Anda di halaman 1dari 15

LSHSS

Tutorial

Functional Seating for School-Age


Children With Cerebral Palsy:
An Evidence-Based Tutorial
F. Aileen Costigan a and Janice Light a

Purpose: This tutorial is designed to teach speech-language


pathologists (SLPs) best practices to support functional seating
of children with cerebral palsy (CP) in the classroom and in
school-based therapy sessions. This tutorial teaches SLPs
to (a) recognize the positive effects of seating intervention,
(b) identify the characteristics of functional seating that may
produce these positive effects, and (c) realize their role in
supporting functional seating for school-age children
with CP.
Method: The research reporting positive effects of seating
intervention for school-age children with CP is presented
according to the International Classification of Functioning,
Disability and Health (World Health Organization, 2001).
Recommended guidelines for functional seating for schoolage children with CP are gleaned from the research

evidence. The specific role of the SLP in providing functional


seating for children with CP is then discussed.
Conclusion: Seating intervention may produce positive body
structure and function, activities, and participation effects for
school-age children with CP when appropriate equipment
is provided for weight bearing, the pelvis is positioned for
stability and mobility, and the body is properly aligned. SLPs
can support functional seating for school-age children with
CP by communicating with professionals with seating
expertise and by invoking and monitoring recommended
guidelines for children with basic and complex seating
needs, respectively.

hildren with cerebral palsy (CP) often experience


difficulty with speech and/or language subsequent
to cognitive, motor, and/or sensory impairments and
are therefore likely to receive school-based speech-language
pathology services (Pennington, Goldbart, & Marshall,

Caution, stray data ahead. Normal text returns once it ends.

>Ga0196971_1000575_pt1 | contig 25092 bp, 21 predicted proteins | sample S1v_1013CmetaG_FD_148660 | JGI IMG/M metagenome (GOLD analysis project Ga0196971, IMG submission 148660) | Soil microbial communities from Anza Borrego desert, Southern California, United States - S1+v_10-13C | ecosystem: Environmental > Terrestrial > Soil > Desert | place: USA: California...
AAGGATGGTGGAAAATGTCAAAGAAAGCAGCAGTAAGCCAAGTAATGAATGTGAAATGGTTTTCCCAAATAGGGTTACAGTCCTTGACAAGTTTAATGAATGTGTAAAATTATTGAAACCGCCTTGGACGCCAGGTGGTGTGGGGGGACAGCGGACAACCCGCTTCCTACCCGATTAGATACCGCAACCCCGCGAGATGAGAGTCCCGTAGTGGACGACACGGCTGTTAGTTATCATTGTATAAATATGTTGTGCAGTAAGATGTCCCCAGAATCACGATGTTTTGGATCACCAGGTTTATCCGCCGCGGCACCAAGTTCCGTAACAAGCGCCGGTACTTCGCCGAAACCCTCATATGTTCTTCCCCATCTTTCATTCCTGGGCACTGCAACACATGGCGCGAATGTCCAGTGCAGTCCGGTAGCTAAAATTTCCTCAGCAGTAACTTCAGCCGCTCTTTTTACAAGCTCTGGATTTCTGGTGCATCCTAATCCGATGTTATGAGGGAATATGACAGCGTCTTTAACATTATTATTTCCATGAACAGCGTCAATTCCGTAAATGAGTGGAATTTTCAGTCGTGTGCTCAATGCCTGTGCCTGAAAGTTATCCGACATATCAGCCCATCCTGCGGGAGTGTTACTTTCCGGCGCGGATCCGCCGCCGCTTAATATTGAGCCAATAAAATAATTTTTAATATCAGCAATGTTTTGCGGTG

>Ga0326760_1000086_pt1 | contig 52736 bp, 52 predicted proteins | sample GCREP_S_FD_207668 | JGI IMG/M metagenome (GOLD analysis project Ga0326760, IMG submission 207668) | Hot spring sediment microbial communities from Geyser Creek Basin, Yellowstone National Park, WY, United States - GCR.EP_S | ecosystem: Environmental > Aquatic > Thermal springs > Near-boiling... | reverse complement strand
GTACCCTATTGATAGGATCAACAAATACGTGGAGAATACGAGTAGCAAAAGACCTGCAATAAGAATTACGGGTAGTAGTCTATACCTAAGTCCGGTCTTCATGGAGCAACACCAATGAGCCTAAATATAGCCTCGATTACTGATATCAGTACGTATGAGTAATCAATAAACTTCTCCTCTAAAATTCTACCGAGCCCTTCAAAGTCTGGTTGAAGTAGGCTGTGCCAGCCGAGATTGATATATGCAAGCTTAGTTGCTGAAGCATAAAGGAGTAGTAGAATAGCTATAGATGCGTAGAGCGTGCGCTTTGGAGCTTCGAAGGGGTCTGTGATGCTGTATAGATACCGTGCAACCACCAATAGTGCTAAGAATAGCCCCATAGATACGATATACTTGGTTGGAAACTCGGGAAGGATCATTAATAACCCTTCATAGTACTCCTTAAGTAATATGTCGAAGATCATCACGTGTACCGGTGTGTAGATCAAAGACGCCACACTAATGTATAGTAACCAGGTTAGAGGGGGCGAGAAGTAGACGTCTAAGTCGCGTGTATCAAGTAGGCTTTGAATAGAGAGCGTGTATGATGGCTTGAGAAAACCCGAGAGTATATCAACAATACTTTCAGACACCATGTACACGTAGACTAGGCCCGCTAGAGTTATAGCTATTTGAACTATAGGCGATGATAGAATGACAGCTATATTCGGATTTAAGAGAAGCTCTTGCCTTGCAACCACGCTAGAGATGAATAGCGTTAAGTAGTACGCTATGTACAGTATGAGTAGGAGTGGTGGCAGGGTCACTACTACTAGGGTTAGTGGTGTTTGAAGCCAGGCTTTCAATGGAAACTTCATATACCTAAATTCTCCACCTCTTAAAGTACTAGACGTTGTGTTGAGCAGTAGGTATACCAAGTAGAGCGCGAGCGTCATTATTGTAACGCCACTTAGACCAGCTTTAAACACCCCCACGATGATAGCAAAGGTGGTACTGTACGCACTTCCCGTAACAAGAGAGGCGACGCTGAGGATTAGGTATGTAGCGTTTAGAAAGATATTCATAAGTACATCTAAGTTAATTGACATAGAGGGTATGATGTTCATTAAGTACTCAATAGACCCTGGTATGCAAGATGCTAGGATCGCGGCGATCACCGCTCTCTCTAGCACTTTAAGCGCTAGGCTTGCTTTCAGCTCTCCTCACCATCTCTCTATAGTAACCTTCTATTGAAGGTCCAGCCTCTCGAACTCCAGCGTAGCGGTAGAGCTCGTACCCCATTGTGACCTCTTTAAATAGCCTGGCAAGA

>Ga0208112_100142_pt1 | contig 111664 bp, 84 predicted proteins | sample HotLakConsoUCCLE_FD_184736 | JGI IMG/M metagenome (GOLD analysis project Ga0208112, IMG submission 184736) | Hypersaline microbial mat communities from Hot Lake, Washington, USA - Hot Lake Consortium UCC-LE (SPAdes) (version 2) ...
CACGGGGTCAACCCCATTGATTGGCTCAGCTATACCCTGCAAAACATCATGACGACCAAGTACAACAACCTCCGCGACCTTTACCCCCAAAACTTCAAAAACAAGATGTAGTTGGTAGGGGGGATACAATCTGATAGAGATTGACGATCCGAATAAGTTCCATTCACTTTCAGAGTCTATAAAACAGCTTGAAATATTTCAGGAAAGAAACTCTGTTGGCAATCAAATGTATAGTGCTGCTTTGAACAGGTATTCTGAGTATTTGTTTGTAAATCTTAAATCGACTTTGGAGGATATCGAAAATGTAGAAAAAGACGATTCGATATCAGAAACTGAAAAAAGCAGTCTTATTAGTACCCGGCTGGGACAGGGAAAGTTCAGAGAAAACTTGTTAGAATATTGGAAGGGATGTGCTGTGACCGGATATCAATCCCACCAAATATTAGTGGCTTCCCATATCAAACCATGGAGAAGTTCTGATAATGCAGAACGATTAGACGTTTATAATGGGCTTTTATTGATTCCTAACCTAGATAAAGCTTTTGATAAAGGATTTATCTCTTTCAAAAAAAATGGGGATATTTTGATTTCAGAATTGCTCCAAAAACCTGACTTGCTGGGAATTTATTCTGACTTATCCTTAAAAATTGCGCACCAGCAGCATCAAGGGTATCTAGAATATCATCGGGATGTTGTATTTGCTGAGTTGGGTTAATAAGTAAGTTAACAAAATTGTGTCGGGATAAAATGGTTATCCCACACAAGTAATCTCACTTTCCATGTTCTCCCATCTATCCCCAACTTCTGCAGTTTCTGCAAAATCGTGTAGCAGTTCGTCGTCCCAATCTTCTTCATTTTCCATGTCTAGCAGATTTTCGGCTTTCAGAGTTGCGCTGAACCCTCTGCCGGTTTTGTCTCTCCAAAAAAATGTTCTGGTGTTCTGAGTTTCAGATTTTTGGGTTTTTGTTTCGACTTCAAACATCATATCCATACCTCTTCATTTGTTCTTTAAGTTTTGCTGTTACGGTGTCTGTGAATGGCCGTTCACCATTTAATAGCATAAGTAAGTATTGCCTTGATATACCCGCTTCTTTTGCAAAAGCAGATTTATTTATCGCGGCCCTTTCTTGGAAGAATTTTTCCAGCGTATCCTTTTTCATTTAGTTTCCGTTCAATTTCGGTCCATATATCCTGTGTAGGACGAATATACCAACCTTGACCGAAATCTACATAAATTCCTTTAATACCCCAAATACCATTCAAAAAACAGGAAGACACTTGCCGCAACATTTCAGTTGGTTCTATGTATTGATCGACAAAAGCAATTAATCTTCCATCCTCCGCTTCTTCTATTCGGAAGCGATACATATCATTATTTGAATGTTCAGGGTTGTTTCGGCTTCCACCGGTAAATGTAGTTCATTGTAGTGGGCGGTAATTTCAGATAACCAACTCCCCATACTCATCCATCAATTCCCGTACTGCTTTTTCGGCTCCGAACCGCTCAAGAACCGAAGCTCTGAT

2004). School-age children with CP may also experience
abnormal or fluctuating muscle tone, impaired strength, and
persistent reflexes that can affect their seated position and
impair their postural control (Rogers, Gordon, Schanzenbacher,
& Case-Smith, 2001). As a result, children with CP frequently
require seating intervention in order to achieve positions
that support effective functioning in the classroom and in
school-based therapy sessions (McNamara & Casey, 2007;
Nwaobi, 1987). Seating intervention includes prescription

of specialized seating equipment (e.g., lateral supports,


adjustable seat surfaces), modifications to existing seating
surfaces (e.g., typical classroom chairs, standard wheelchairs), or deliberate physical adjustment of an individuals
position to improve his or her seated posture (Roxborough,
1995).
Traditionally, the main goal of seating intervention for
school-age children with CP has been to maintain anatomical
and physiological wellness by establishing symmetrical posture
with the assumption that improved task participation and
performance will naturally follow (Kangas, 2000; Morress,
2006). According to this anatomical approach to seating,
hereafter referred to as anatomical seating, education personnel have been encouraged to apply a number of seating
rules to achieve symmetrical posture for children with
CP in educational settings (e.g., 90 angles at the hip, knee,
and ankle joints), regardless of the childrens individual
movement abilities (Kangas, 2000; Morress, 2006). However, anatomical seating may not necessarily increase participation or performance in classroom and school-based
therapy activities for all children with CP. At this time, little